Early Bickmore History found in Book of Remebrance of Beth Schow Stagge

Thomas Bickmore (Bigmore) 1601

The earliest record of this family in America is Thomas Bigmore, aged 34, living in New England - "Fether Seller."  There is no doubt of the connection between this Thomas and the Massachusetts line as the name is so uncommon, though the records show nothing of two generations between the dates.  They may have been engaged in traffic with other countries which makes it more difficult to trace them.

Thomas Bickmore, born in England in 1601 lived in Massachusetts in 1635.  He was a "Fether Seller" and left New England in 1635 for Amsterdam.
Early Bickmore History found in Book of Remebrance of Beth Schow Stagge

Elizabeth Andrews (Bickmore) 1707-

George Bickmore, probably great grandson of Thomas, was recorded in Milton, Massachusetts July 13, 1739.  He owned the covenant July 13, 1739.  George Bickmore, adult, by virtue of owning the covenant, was baptized by Reverend John Daylor.  He married Elizabeth Andrews, April 2, 1730 at Dorchester, Massachusetts, the marriage being performed by Robert Sput, Esp.JP.  Their children: *1 John, born March 31, 1731 at Dorchester; 2. George, born June 6, 1733 at Milton, Massachusetts; 3. Elizabeth, born March 9, 1736 at Milton.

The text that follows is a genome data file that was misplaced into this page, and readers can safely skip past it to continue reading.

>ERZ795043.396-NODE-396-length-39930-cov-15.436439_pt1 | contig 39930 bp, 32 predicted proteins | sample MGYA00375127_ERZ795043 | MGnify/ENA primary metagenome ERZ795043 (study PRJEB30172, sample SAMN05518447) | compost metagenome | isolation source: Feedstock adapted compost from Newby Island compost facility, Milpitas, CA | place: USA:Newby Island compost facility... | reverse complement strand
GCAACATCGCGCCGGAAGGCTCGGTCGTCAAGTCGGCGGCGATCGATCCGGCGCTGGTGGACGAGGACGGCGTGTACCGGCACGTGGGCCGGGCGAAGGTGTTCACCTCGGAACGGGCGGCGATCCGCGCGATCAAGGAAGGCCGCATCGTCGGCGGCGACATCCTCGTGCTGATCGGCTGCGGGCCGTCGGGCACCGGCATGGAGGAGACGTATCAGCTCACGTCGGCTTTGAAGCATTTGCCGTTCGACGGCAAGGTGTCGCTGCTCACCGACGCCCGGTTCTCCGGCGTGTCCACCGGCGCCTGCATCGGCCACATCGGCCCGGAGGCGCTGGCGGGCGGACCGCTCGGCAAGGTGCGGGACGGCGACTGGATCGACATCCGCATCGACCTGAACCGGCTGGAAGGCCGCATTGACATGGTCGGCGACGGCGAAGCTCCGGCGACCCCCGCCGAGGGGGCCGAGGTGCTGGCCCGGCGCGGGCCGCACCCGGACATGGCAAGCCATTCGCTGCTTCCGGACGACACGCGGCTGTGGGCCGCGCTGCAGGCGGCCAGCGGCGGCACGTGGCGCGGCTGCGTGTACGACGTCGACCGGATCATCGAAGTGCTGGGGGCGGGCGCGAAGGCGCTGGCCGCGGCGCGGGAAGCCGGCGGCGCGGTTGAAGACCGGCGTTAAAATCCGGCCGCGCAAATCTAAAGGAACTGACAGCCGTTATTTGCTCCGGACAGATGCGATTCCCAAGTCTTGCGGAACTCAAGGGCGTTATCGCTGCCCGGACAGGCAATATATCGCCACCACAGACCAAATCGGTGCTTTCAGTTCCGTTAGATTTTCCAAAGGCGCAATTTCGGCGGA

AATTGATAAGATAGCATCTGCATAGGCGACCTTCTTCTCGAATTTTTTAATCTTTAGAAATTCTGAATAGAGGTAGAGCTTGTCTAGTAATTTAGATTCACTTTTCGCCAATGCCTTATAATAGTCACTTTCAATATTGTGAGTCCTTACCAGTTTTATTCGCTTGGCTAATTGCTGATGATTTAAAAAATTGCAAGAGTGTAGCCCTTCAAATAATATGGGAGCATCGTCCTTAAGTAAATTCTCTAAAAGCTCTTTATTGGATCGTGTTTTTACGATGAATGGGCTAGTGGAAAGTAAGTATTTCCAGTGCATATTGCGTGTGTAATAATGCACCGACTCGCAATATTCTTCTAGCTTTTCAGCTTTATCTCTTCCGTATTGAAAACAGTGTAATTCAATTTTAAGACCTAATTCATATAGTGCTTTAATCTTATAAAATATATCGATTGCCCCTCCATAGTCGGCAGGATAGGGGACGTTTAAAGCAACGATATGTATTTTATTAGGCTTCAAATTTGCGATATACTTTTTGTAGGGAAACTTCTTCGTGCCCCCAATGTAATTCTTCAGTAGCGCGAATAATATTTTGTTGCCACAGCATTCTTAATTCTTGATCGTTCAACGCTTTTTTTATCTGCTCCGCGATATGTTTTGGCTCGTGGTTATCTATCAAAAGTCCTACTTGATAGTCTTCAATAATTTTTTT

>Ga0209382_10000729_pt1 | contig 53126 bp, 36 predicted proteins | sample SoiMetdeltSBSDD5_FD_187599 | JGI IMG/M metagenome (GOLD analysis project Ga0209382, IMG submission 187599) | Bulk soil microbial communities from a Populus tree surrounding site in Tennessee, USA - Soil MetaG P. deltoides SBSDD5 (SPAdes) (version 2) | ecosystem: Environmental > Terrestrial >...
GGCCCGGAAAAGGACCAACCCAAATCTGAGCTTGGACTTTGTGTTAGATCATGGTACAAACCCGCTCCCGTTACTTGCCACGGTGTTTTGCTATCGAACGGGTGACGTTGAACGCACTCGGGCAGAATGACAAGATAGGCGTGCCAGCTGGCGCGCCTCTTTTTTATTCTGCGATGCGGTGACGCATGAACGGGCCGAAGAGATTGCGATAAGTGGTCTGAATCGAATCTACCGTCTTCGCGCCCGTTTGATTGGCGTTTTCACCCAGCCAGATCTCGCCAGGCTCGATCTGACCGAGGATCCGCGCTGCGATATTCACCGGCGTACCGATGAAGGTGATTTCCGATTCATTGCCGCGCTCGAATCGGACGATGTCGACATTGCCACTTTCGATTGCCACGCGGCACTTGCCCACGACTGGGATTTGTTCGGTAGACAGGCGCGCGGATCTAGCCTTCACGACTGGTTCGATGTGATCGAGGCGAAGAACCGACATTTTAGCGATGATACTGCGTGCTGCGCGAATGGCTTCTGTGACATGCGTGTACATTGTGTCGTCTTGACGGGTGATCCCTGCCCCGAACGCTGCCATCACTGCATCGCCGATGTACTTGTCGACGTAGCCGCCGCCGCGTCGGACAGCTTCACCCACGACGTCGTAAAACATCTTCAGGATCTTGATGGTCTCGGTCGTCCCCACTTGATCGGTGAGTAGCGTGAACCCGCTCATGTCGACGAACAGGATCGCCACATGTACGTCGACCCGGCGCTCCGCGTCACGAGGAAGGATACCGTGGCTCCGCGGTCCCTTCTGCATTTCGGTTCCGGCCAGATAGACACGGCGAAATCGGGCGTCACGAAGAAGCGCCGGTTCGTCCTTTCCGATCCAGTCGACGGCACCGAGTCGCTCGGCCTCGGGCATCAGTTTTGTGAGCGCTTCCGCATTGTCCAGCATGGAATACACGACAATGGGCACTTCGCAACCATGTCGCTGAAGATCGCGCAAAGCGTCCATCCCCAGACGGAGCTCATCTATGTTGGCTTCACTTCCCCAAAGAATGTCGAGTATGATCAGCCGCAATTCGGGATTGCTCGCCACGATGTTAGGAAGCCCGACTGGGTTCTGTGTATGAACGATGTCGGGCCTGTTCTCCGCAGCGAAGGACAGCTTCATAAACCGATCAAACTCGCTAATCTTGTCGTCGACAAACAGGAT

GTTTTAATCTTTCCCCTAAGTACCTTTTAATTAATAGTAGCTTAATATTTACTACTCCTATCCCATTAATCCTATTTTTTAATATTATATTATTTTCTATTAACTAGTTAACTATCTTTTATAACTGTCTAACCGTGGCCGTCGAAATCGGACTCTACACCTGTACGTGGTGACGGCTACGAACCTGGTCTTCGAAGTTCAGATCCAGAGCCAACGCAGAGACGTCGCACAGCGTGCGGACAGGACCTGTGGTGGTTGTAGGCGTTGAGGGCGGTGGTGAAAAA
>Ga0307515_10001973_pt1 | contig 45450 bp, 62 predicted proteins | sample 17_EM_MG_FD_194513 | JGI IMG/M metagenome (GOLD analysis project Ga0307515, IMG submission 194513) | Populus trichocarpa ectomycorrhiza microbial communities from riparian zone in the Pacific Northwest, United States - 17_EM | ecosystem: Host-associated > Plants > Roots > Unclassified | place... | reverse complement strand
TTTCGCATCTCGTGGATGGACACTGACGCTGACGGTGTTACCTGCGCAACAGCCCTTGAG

In the Boston records of 1738, we find George Bickmore June 24, 1738, recommended as a Porter "to appear at Town Clerk's office to give bond."  In 1760, in Boston, among losses sustained by fire Elizabeth Bickmore was allowed 18 pounds 13 shillings for loss of personal estate:  "1 bed, 1 oval table, 1 brass kettle, 1 scilit, other small articles."

In 1743 a small settlement was made at Medumcook (which is the Indian plantation name for Friendship, Maine) by English people, who had come from Plymouth and western parts of Massachusetts.  A fort was erected in southern part of town, which served as a protection from the Indians.  Many people from Dorchester and Boston went to Medumcook.  There were about twenty-two families residing there in 1754.  Among them was * John and George Bickmore.  This confirms the family tradition that the family lived there on the coast of Maine.  It is probable that the elder George Bickmore lived there with his two sons, as in 1774, when the petition to the general court of Boston was signed, Elizabeth Bickmore, the mother's name, appears.

The Petition follows:

"This being a day pitched upon by the general courts of Boston, under the advice of the Governor for a day of fasting and prayer throughout the Province, on account of our present dangerous situation with regard to our liberties.  We of the inhabitants of Meduncook, met at the minister's house and after our religious services, the following covenant, composed at Boston and sent to us, was signed, as follows, viz: